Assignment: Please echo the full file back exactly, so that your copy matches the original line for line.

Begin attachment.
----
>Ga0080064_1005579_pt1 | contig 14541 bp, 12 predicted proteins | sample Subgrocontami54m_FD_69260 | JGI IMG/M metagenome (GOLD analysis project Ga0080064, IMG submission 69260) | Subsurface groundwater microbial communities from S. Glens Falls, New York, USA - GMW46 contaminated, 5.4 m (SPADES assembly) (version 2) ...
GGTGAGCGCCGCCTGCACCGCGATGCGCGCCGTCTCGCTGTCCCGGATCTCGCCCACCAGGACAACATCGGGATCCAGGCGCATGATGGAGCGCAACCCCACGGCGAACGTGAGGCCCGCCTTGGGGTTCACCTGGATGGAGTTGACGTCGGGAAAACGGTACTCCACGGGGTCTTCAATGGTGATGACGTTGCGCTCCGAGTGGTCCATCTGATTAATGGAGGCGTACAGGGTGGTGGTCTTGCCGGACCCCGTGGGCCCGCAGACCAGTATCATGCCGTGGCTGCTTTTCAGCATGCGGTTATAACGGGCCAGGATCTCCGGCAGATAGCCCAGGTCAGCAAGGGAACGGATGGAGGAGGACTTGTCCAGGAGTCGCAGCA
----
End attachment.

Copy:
>Ga0080064_1005579_pt1 | contig 14541 bp, 12 predicted proteins | sample Subgrocontami54m_FD_69260 | JGI IMG/M metagenome (GOLD analysis project Ga0080064, IMG submission 69260) | Subsurface groundwater microbial communities from S. Glens Falls, New York, USA - GMW46 contaminated, 5.4 m (SPADES assembly) (version 2) ...
GGTGAGCGCCGCCTGCACCGCGATGCGCGCCGTCTCGCTGTCCCGGATCTCGCCCACCAGGACAACATCGGGATCCAGGCGCATGATGGAGCGCAACCCCACGGCGAACGTGAGGCCCGCCTTGGGGTTCACCTGGATGGAGTTGACGTCGGGAAAACGGTACTCCACGGGGTCTTCAATGGTGATGACGTTGCGCTCCGAGTGGTCCATCTGATTAATGGAGGCGTACAGGGTGGTGGTCTTGCCGGACCCCGTGGGCCCGCAGACCAGTATCATGCCGTGGCTGCTTTTCAGCATGCGGTTATAACGGGCCAGGATCTCCGGCAGATAGCCCAGGTCAGCAAGGGAACGGATGGAGGAGGACTTGTCCAGGAGTCGCAGCA